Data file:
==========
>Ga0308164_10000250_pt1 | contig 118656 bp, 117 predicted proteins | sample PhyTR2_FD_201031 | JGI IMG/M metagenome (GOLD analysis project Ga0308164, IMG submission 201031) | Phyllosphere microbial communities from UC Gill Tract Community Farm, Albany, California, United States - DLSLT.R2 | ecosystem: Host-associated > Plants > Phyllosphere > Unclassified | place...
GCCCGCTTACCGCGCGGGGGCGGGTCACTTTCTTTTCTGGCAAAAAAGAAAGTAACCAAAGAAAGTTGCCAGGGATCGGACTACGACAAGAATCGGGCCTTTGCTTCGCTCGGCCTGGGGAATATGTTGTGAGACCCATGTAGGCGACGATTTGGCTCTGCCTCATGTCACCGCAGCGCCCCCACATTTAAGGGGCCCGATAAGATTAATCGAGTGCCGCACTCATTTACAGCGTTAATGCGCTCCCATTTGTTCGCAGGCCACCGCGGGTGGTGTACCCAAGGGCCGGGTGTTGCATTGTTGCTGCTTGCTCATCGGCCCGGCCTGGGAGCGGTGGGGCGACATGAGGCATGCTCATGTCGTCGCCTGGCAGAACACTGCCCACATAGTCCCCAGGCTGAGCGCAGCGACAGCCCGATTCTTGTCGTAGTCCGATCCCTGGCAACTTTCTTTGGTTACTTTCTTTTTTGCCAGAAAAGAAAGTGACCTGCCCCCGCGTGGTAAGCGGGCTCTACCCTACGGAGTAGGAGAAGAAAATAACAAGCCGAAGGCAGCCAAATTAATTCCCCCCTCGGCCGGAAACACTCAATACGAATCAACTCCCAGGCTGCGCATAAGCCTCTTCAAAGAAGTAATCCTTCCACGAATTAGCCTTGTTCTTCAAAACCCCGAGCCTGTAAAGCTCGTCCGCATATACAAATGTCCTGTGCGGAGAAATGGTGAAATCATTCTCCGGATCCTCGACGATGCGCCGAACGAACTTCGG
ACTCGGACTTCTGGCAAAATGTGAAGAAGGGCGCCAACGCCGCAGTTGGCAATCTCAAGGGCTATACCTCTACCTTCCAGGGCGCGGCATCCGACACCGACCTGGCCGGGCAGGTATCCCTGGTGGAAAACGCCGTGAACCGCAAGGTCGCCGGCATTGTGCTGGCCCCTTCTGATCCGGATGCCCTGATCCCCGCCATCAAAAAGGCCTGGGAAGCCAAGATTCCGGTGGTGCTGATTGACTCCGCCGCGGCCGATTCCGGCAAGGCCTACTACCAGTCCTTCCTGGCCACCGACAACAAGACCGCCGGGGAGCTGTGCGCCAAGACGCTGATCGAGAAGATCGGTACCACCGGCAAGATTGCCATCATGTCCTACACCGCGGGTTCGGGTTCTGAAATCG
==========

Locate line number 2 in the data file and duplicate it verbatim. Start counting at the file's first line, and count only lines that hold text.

GCCCGCTTACCGCGCGGGGGCGGGTCACTTTCTTTTCTGGCAAAAAAGAAAGTAACCAAAGAAAGTTGCCAGGGATCGGACTACGACAAGAATCGGGCCTTTGCTTCGCTCGGCCTGGGGAATATGTTGTGAGACCCATGTAGGCGACGATTTGGCTCTGCCTCATGTCACCGCAGCGCCCCCACATTTAAGGGGCCCGATAAGATTAATCGAGTGCCGCACTCATTTACAGCGTTAATGCGCTCCCATTTGTTCGCAGGCCACCGCGGGTGGTGTACCCAAGGGCCGGGTGTTGCATTGTTGCTGCTTGCTCATCGGCCCGGCCTGGGAGCGGTGGGGCGACATGAGGCATGCTCATGTCGTCGCCTGGCAGAACACTGCCCACATAGTCCCCAGGCTGAGCGCAGCGACAGCCCGATTCTTGTCGTAGTCCGATCCCTGGCAACTTTCTTTGGTTACTTTCTTTTTTGCCAGAAAAGAAAGTGACCTGCCCCCGCGTGGTAAGCGGGCTCTACCCTACGGAGTAGGAGAAGAAAATAACAAGCCGAAGGCAGCCAAATTAATTCCCCCCTCGGCCGGAAACACTCAATACGAATCAACTCCCAGGCTGCGCATAAGCCTCTTCAAAGAAGTAATCCTTCCACGAATTAGCCTTGTTCTTCAAAACCCCGAGCCTGTAAAGCTCGTCCGCATATACAAATGTCCTGTGCGGAGAAATGGTGAAATCATTCTCCGGATCCTCGACGATGCGCCGAACGAACTTCGG